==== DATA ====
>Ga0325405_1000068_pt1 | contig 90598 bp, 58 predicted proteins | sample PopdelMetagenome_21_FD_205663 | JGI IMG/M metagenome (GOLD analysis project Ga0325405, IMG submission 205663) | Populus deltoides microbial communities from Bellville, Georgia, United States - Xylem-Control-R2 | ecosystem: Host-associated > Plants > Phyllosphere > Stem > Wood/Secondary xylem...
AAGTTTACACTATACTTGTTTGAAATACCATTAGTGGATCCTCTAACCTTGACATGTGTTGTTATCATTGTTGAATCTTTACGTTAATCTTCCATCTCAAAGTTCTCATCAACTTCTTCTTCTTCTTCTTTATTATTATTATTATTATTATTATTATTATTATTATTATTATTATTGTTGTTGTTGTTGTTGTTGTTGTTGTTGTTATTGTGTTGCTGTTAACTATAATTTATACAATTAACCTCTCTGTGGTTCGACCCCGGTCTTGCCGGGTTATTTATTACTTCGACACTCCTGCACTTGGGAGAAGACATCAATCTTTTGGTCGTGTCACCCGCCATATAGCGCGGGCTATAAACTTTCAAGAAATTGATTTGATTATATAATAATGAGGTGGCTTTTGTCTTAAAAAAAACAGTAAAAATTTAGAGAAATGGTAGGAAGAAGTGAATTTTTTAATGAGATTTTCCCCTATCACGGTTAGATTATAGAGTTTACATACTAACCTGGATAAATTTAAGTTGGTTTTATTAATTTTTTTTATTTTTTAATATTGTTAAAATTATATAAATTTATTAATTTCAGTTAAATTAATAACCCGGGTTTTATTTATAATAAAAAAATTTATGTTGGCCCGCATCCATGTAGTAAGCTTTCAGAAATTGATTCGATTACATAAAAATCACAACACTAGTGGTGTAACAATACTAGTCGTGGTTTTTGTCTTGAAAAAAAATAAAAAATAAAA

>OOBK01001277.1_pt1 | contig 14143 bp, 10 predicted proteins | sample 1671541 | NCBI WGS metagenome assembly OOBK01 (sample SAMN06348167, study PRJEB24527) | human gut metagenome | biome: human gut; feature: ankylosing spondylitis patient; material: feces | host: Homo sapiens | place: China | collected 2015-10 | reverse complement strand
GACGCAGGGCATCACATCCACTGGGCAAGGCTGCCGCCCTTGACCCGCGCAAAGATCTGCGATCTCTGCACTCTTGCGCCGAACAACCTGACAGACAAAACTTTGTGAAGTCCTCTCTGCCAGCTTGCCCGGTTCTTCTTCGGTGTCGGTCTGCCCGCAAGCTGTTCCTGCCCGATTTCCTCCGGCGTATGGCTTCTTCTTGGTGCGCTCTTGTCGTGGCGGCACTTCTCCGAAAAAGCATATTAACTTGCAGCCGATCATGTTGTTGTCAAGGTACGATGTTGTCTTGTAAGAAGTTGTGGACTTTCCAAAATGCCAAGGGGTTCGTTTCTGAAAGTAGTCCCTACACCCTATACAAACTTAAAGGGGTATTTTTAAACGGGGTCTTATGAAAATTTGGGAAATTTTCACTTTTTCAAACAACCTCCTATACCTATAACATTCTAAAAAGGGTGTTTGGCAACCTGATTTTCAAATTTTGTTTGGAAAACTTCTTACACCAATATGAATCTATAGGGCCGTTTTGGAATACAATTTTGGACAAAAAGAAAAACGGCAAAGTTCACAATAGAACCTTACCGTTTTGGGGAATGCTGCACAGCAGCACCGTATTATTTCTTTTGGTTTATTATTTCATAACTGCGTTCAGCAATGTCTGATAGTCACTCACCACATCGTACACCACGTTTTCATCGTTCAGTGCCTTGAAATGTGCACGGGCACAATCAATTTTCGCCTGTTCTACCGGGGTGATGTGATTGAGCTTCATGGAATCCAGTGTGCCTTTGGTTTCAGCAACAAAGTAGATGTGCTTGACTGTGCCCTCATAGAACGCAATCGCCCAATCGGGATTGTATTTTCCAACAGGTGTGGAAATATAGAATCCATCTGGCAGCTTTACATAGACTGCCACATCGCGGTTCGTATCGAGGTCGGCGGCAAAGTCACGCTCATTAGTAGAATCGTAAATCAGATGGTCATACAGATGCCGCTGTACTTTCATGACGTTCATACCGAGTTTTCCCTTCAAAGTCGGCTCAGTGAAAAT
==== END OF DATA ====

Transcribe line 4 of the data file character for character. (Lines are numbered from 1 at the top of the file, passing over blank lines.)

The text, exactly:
GACGCAGGGCATCACATCCACTGGGCAAGGCTGCCGCCCTTGACCCGCGCAAAGATCTGCGATCTCTGCACTCTTGCGCCGAACAACCTGACAGACAAAACTTTGTGAAGTCCTCTCTGCCAGCTTGCCCGGTTCTTCTTCGGTGTCGGTCTGCCCGCAAGCTGTTCCTGCCCGATTTCCTCCGGCGTATGGCTTCTTCTTGGTGCGCTCTTGTCGTGGCGGCACTTCTCCGAAAAAGCATATTAACTTGCAGCCGATCATGTTGTTGTCAAGGTACGATGTTGTCTTGTAAGAAGTTGTGGACTTTCCAAAATGCCAAGGGGTTCGTTTCTGAAAGTAGTCCCTACACCCTATACAAACTTAAAGGGGTATTTTTAAACGGGGTCTTATGAAAATTTGGGAAATTTTCACTTTTTCAAACAACCTCCTATACCTATAACATTCTAAAAAGGGTGTTTGGCAACCTGATTTTCAAATTTTGTTTGGAAAACTTCTTACACCAATATGAATCTATAGGGCCGTTTTGGAATACAATTTTGGACAAAAAGAAAAACGGCAAAGTTCACAATAGAACCTTACCGTTTTGGGGAATGCTGCACAGCAGCACCGTATTATTTCTTTTGGTTTATTATTTCATAACTGCGTTCAGCAATGTCTGATAGTCACTCACCACATCGTACACCACGTTTTCATCGTTCAGTGCCTTGAAATGTGCACGGGCACAATCAATTTTCGCCTGTTCTACCGGGGTGATGTGATTGAGCTTCATGGAATCCAGTGTGCCTTTGGTTTCAGCAACAAAGTAGATGTGCTTGACTGTGCCCTCATAGAACGCAATCGCCCAATCGGGATTGTATTTTCCAACAGGTGTGGAAATATAGAATCCATCTGGCAGCTTTACATAGACTGCCACATCGCGGTTCGTATCGAGGTCGGCGGCAAAGTCACGCTCATTAGTAGAATCGTAAATCAGATGGTCATACAGATGCCGCTGTACTTTCATGACGTTCATACCGAGTTTTCCCTTCAAAGTCGGCTCAGTGAAAAT